10 September 1941 – 24 September 2014
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Gresham College Lectures 2010–2011
February 23, 2011
Download video and audio from Christopher's 2010–2011 Gresham College Lecture series.

After each lecture, Gresham College is making available videos and podcasts of its Professors' offerings. Click on the links below to be taken to Gresham College's media downloads for each lecture.

The Past is a Foreign Country
In its passage from manuscript composition to audible performance, a musical work passes through the hands of editors, teachers, interpreters, recording engineers and many others, all of whom make decisions, often based on personal choices, and have to satisfy the tastes and needs of a changing public. With over a century of recorded sound as evidence, we can now assess the options and expectations of the modern performer, and measure these against the evidence available to the interpreter today, and the range of choices to be made.

St. Cecilia and Music: True or False?
Why does music require a 'patron saint'? What are the qualifications of such a person, and how has the praise of a non-musical heroine contributed so much to our poetic and musical heritage: music ranging from Purcell and Handel to Benjamin Britten provides partial evidence, but the social and guild fabric of professional music-making has also benefited from the long-standing Annual Feasts.

Fakes, Completions and the Art of Borrowing
Although Mozart's unfinished Requiem is the most publicised composition requiring a helping-hand, there are many similar incomplete may-be masterpieces which have been assisted in some way, plus a number of well-loved classics which have very little connection with their supposed author ('Albinoni's Adagio' heads such a list). In addition composers of all periods have been open to the 'art of borrowing' - Handel was particularly active in this area and the reasons and results of his 'borrowings' shed a new light on some very familiar compositions.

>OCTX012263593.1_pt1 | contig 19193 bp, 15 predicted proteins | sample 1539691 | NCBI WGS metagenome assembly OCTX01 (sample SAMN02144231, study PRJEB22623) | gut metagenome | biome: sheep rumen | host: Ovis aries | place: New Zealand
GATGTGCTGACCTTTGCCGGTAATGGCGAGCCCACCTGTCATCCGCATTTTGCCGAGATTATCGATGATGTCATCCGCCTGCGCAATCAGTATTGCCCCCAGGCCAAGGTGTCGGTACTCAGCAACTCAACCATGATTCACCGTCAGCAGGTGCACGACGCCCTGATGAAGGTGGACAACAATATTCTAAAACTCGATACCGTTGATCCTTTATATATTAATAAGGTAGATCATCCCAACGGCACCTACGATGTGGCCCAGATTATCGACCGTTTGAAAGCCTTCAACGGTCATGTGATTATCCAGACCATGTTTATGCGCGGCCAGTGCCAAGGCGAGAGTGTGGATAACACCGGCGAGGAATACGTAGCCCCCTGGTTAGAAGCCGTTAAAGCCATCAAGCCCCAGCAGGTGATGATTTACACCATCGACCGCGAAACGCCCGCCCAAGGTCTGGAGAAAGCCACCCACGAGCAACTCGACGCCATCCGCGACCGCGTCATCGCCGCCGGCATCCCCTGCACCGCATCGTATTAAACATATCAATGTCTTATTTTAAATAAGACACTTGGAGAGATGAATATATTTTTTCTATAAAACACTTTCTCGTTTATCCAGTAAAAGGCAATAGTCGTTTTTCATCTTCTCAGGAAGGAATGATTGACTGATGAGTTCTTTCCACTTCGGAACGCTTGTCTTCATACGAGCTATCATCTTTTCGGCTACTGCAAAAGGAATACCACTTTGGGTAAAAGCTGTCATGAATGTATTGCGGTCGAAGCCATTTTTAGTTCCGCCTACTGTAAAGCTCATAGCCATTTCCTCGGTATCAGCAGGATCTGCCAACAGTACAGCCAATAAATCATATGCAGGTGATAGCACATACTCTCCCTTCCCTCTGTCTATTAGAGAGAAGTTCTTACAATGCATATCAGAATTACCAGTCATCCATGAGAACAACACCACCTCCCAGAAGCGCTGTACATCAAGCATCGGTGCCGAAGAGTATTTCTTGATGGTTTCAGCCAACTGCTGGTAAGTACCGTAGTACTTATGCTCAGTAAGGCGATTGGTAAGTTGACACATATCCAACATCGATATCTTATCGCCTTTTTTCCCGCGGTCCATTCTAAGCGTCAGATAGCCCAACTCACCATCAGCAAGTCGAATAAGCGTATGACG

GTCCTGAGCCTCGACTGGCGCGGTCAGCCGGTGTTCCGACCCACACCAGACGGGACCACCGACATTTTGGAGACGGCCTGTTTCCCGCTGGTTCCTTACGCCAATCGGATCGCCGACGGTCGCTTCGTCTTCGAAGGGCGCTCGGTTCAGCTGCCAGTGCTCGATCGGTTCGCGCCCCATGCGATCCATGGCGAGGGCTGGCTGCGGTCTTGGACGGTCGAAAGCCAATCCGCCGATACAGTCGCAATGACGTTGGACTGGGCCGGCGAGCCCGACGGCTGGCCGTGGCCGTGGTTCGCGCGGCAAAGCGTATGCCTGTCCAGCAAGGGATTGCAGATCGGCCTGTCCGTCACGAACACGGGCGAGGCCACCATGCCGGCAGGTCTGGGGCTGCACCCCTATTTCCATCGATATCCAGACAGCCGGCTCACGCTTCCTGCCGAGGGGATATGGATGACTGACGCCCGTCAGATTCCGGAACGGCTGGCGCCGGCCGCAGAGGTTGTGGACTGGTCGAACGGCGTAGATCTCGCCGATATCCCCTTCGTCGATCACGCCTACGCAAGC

The Authenticity of Genius
Although Mozart is the usual example of genius that springs to mind (a combination of youth and perfection), in this lecture Felix Mendelssohn is proposed as a more precocious example of the same qualities, with an even greater range of abilities (painting and languages in addition to both composing and performing). As a test case we will examine his Octet for Strings, Op. 20, written at the age of sixteen and performed for this lecture by players from the Royal Academy of Music.

From Composer to Printed Page
Musical notation is both inexact and changeable; the assumptions of one period may be lost on following generations, and the greater part of written music still remains unpublished at the present day. The challenges of editing and presenting a text, either of a well-known classic or of an unknown writer differ in music from those faced in the similar worlds of literature or Biblical criticism. The dilemmas created by composers' second thoughts and revisions, and disciples' 'improvements' require a 'correct' way of presenting obsolete information to the modern performer and raise questions which can both change our attitude to familiar works and resurrect forgotten treasures.

From Printed Page to Performance
When so much in music education is formulated on the principle of imitation, and the passing down of received 'traditions' from teacher to pupil, it is important to readdress the significance of original and informed opinion in performance. Dame Emma Kirkby, who has done more than any other musician of our generation to reassess the vocal approach to earlier music will discuss with the Lecturer her approach to singing, teaching, recording and performing and the effect her performances have had on singing world-wide over the last forty years.

The lecture is illustrated by live examples taken from Renaissance lute songs and other repertoire, including pieces by John Dowland, Tarquinio Merula and Henry Purcell.